For example, the Arab American Institute Foundation is launching a project to overcome barriers to accurate reporting of hate crimes by promoting stronger relationships between law enforcement and stakeholder communities and supporting culturally competent responses to hate incidents. The organization Right to Be is using grant funds to develop bystander intervention trainings to prevent and de-escalate hate crimes against LGBTQI+ communities in Texas. And the Charleston Jewish Federation in South Carolina is expanding antisemitism trainings for schools, workplaces, law enforcement agencies, and local governments.
The Department is also awarding over $2.3 million in research grants to improve prevention efforts and study how communities and government can work together to proactively reduce hate crimes. And through the Jabara-Heyer NO HATE Act program, which was created by the COVID-19 Hate Crimes Act, we are funding a state-run hate crime hotline in Nevada and supporting law enforcement agencies transitioning from the old crime data collection system to the National Incident Based Reporting System (NIBRS).
NIBRS collects substantially more detailed data for each incident and provides a richer and more complete picture of all crime nationwide. Better data means a better understanding of crime and how to prevent it, including hate crimes.
Since 2016, the Justice Department has given technical assistance and over $120 million through the FBI and our Bureau of Justice Statistics to assist jurisdictions transitioning to NIBRS. But despite these efforts, too many agencies are still not reporting hate crimes data to the FBI. The FBI recently released hate crime statistics for 2022, and the total number of agencies reporting hate crimes data decreased for the fifth consecutive year.
What the hate crime statistics showed was that the significant increase in hate crimes from 2020 to 2021 remained at the same heightened level in 2022. And we know these incidents are underreported from communities to state and local law enforcement and from state and local law enforcement to the FBI. We cannot be fully effective in the prevention and prosecution of hate crimes without more accurate and comprehensive data collection and reporting. We must do better, and this year we are dedicating almost $7 million to that effort.
Before I close, I want to mention a Justice Department initiative that I am especially proud of: Over the past year, all 94 U.S. Attorneys’ Offices launched the United Against Hate community outreach program, in close partnership with FBI, CRS, and the Civil Rights Division. We designed United Against Hate to connect federal, state, and local law enforcement with communities, including those that have been historically marginalized, in order to: increase community understanding and reporting of hate crimes; build trust between communities and law enforcement; and create stronger alliances to prevent and combat hate crimes.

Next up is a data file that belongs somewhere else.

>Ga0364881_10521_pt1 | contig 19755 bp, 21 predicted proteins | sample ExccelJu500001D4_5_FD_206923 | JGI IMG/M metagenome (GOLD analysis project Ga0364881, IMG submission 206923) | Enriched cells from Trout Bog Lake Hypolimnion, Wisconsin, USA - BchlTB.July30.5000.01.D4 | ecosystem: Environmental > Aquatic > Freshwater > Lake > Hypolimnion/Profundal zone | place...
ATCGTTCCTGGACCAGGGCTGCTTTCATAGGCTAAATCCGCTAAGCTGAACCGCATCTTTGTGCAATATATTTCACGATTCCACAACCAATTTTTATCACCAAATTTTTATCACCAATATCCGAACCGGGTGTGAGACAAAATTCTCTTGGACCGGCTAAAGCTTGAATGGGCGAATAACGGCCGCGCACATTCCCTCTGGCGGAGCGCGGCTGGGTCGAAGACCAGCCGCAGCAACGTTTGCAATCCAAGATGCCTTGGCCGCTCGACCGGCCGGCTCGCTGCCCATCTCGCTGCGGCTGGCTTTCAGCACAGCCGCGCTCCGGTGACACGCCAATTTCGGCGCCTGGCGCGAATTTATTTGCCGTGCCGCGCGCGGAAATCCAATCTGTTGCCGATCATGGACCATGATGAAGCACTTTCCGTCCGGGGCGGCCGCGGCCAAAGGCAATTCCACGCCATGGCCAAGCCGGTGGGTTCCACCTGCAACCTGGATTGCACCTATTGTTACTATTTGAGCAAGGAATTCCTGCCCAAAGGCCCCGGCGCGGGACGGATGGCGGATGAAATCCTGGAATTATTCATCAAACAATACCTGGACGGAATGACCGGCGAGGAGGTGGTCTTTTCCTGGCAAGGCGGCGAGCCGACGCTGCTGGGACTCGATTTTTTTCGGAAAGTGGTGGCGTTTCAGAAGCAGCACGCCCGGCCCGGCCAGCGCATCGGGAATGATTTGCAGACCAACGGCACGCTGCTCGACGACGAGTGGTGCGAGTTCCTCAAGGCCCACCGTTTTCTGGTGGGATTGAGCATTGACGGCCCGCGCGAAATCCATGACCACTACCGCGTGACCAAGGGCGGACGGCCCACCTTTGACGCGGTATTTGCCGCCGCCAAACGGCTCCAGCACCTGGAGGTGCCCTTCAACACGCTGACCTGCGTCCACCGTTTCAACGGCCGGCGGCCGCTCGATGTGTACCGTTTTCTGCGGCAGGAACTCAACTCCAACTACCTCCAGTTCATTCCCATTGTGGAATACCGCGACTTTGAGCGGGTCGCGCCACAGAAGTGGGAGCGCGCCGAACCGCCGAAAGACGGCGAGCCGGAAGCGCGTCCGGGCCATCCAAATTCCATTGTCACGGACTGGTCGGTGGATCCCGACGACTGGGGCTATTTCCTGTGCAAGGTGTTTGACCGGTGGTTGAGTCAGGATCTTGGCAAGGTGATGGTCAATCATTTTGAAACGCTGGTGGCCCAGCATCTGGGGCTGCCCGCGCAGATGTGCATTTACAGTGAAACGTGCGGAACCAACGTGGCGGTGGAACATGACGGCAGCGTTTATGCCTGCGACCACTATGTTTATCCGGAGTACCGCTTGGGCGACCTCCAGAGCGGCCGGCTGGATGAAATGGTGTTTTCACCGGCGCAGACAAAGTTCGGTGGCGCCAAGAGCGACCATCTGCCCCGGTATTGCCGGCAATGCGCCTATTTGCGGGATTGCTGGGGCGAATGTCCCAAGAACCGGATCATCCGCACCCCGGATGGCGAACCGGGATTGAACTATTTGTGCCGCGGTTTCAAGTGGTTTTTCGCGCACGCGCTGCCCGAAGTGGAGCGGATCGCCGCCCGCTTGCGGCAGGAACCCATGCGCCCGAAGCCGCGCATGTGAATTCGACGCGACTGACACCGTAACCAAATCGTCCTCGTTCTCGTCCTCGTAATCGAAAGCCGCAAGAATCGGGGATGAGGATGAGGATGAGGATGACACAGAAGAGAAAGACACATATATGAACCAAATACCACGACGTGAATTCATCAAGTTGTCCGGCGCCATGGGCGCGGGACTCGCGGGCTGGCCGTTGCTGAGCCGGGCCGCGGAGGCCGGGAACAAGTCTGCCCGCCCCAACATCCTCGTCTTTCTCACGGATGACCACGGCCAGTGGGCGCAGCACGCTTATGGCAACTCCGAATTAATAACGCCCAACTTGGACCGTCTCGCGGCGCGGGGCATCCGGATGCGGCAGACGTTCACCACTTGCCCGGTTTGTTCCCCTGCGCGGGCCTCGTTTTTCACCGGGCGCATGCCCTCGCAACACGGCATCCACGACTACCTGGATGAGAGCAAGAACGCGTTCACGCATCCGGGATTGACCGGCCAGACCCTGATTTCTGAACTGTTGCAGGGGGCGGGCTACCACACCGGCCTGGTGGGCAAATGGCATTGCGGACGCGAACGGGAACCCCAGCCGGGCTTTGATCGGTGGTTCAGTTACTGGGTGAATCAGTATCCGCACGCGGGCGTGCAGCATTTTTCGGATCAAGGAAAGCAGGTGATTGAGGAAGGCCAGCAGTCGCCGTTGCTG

The Department has held over 200 United Against Hate events nationwide with over 6,000 participants. And because language access has been a barrier to reporting hate crimes and incidents, the United Against Hate program materials have now been translated into 20 languages, and we are using interpreters and bilingual staff to increase language access in outreach and events.
This Wednesday, to highlight the importance of United Against Hate, the Civil Rights Division is hosting a virtual forum that will bring together community groups, leaders, and law enforcement. This event will also commemorate the 25th anniversaries of the tragic murders of James Byrd, Jr. and Matthew Shephard, and the 14th anniversary of the Shephard Byrd Hate Crimes Prevention Act.
We are here this morning to lift up the many ways to build partnerships to combat hate and heal in its aftermath, and how the Justice Department is supporting those efforts through our grants and other related work. I am grateful for Attorney General Brown’s leadership here in Maryland. His office is a model for how law enforcement and community stakeholders can work together to prevent and address hate crimes.
These partnerships are critical in times like these. We can and must stand together to reject bigotry in all forms, reject dehumanizing language that attempts to justify hate-fueled violence, and reject the artificial divisions that threaten to fracture the coalitions we have built across communities.
Everyone in this country should be able to live without fear of being attacked or harassed because of where they are from, what they look like, whom they love, or how they worship. The Justice Department will continue to work with our state and local law enforcement and community partners to prevent and combat hate in all its forms.